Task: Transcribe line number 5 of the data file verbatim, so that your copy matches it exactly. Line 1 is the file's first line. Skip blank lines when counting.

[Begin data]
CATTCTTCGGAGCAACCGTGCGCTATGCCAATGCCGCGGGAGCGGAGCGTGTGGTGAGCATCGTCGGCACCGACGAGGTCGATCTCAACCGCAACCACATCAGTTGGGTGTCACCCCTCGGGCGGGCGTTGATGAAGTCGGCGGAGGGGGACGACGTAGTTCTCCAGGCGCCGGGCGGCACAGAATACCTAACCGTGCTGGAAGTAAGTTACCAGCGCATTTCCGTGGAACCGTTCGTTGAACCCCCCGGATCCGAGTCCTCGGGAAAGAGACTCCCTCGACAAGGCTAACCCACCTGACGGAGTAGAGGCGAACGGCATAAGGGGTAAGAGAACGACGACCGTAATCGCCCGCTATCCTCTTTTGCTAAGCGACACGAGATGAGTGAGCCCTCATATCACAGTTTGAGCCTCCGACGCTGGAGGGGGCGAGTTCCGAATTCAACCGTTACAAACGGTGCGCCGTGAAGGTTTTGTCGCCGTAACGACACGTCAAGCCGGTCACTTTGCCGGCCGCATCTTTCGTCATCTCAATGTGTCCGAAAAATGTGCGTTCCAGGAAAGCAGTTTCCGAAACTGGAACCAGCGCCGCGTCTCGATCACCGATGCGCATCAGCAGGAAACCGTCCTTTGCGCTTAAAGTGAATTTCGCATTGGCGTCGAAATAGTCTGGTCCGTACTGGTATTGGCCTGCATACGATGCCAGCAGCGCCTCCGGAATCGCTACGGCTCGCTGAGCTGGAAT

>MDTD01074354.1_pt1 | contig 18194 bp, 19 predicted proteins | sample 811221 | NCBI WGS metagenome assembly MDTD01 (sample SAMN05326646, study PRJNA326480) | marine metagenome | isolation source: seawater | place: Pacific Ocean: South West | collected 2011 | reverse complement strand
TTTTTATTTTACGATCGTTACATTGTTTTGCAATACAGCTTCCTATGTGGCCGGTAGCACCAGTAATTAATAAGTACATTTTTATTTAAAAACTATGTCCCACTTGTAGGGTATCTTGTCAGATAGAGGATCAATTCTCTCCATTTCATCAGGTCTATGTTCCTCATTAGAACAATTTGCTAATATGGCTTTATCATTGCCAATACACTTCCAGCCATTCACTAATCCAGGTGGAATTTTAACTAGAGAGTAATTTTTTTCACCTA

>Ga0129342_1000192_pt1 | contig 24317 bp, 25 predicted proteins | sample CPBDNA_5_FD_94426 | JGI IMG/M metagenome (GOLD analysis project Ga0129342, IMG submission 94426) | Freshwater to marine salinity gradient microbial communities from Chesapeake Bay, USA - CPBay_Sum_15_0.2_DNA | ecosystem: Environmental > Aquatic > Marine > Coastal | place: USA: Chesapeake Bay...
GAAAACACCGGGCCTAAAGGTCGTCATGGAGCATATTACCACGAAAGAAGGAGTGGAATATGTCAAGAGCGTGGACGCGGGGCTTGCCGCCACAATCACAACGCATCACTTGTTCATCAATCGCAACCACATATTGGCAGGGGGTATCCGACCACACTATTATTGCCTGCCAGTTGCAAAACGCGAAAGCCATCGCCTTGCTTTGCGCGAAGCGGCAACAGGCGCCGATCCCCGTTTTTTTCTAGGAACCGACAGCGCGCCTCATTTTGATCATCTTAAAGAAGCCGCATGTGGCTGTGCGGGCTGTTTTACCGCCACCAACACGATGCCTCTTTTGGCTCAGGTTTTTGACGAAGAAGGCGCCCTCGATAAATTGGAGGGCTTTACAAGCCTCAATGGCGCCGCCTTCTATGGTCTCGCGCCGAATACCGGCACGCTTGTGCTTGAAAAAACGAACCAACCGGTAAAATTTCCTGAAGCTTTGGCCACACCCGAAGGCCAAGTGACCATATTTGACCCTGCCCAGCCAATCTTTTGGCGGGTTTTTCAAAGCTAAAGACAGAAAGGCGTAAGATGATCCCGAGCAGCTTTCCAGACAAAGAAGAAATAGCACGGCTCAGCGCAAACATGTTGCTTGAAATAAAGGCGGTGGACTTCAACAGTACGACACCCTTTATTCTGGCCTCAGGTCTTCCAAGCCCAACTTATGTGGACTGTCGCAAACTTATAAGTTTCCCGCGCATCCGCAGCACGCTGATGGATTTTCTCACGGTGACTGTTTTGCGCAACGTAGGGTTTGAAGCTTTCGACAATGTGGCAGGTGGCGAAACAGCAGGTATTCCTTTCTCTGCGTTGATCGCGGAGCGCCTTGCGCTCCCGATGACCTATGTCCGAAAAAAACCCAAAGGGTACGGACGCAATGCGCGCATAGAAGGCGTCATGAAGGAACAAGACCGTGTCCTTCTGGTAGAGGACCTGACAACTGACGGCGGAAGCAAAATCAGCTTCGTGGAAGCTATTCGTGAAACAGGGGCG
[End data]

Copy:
GAAAACACCGGGCCTAAAGGTCGTCATGGAGCATATTACCACGAAAGAAGGAGTGGAATATGTCAAGAGCGTGGACGCGGGGCTTGCCGCCACAATCACAACGCATCACTTGTTCATCAATCGCAACCACATATTGGCAGGGGGTATCCGACCACACTATTATTGCCTGCCAGTTGCAAAACGCGAAAGCCATCGCCTTGCTTTGCGCGAAGCGGCAACAGGCGCCGATCCCCGTTTTTTTCTAGGAACCGACAGCGCGCCTCATTTTGATCATCTTAAAGAAGCCGCATGTGGCTGTGCGGGCTGTTTTACCGCCACCAACACGATGCCTCTTTTGGCTCAGGTTTTTGACGAAGAAGGCGCCCTCGATAAATTGGAGGGCTTTACAAGCCTCAATGGCGCCGCCTTCTATGGTCTCGCGCCGAATACCGGCACGCTTGTGCTTGAAAAAACGAACCAACCGGTAAAATTTCCTGAAGCTTTGGCCACACCCGAAGGCCAAGTGACCATATTTGACCCTGCCCAGCCAATCTTTTGGCGGGTTTTTCAAAGCTAAAGACAGAAAGGCGTAAGATGATCCCGAGCAGCTTTCCAGACAAAGAAGAAATAGCACGGCTCAGCGCAAACATGTTGCTTGAAATAAAGGCGGTGGACTTCAACAGTACGACACCCTTTATTCTGGCCTCAGGTCTTCCAAGCCCAACTTATGTGGACTGTCGCAAACTTATAAGTTTCCCGCGCATCCGCAGCACGCTGATGGATTTTCTCACGGTGACTGTTTTGCGCAACGTAGGGTTTGAAGCTTTCGACAATGTGGCAGGTGGCGAAACAGCAGGTATTCCTTTCTCTGCGTTGATCGCGGAGCGCCTTGCGCTCCCGATGACCTATGTCCGAAAAAAACCCAAAGGGTACGGACGCAATGCGCGCATAGAAGGCGTCATGAAGGAACAAGACCGTGTCCTTCTGGTAGAGGACCTGACAACTGACGGCGGAAGCAAAATCAGCTTCGTGGAAGCTATTCGTGAAACAGGGGCG